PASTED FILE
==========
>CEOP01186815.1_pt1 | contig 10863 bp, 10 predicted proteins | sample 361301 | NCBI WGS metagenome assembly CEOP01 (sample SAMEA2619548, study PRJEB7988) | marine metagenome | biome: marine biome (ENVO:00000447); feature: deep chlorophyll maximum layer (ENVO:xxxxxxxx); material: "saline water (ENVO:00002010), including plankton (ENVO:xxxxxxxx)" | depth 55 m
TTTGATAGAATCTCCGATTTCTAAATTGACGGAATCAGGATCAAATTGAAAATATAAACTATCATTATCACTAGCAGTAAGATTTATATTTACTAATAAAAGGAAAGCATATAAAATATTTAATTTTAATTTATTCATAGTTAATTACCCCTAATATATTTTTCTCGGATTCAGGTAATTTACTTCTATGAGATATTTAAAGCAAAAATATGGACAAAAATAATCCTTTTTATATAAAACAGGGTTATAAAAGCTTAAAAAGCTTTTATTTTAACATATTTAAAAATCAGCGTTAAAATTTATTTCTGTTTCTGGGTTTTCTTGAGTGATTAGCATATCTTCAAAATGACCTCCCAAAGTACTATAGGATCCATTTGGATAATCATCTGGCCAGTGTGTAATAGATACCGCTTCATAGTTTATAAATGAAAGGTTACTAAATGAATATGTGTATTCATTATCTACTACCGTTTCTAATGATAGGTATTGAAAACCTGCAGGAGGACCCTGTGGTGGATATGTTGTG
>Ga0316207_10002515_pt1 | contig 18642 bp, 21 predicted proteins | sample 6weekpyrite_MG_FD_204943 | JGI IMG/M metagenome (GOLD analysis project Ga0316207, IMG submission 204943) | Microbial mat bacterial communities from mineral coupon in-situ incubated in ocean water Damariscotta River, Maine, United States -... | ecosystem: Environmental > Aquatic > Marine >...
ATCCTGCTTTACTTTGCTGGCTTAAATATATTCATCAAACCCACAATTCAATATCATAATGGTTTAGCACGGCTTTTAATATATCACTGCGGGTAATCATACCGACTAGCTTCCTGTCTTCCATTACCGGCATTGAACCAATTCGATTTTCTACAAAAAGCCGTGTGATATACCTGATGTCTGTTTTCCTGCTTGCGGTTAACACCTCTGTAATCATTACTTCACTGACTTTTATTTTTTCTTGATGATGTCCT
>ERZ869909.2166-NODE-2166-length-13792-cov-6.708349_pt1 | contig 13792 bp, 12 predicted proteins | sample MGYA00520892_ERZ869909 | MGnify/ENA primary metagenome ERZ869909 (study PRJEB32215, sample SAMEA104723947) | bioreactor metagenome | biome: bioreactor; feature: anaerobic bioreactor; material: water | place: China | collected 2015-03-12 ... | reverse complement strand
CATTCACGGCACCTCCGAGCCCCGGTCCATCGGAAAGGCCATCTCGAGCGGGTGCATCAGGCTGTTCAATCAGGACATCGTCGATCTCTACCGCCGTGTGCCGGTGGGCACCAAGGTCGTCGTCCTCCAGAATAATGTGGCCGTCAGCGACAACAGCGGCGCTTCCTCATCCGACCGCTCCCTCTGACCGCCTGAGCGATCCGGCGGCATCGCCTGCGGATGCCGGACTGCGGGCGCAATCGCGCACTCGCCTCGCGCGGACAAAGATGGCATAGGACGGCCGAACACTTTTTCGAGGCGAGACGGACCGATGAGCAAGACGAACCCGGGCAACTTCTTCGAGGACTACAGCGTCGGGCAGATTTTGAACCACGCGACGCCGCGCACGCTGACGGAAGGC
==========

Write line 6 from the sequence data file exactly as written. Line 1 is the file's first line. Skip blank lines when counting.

CATTCACGGCACCTCCGAGCCCCGGTCCATCGGAAAGGCCATCTCGAGCGGGTGCATCAGGCTGTTCAATCAGGACATCGTCGATCTCTACCGCCGTGTGCCGGTGGGCACCAAGGTCGTCGTCCTCCAGAATAATGTGGCCGTCAGCGACAACAGCGGCGCTTCCTCATCCGACCGCTCCCTCTGACCGCCTGAGCGATCCGGCGGCATCGCCTGCGGATGCCGGACTGCGGGCGCAATCGCGCACTCGCCTCGCGCGGACAAAGATGGCATAGGACGGCCGAACACTTTTTCGAGGCGAGACGGACCGATGAGCAAGACGAACCCGGGCAACTTCTTCGAGGACTACAGCGTCGGGCAGATTTTGAACCACGCGACGCCGCGCACGCTGACGGAAGGC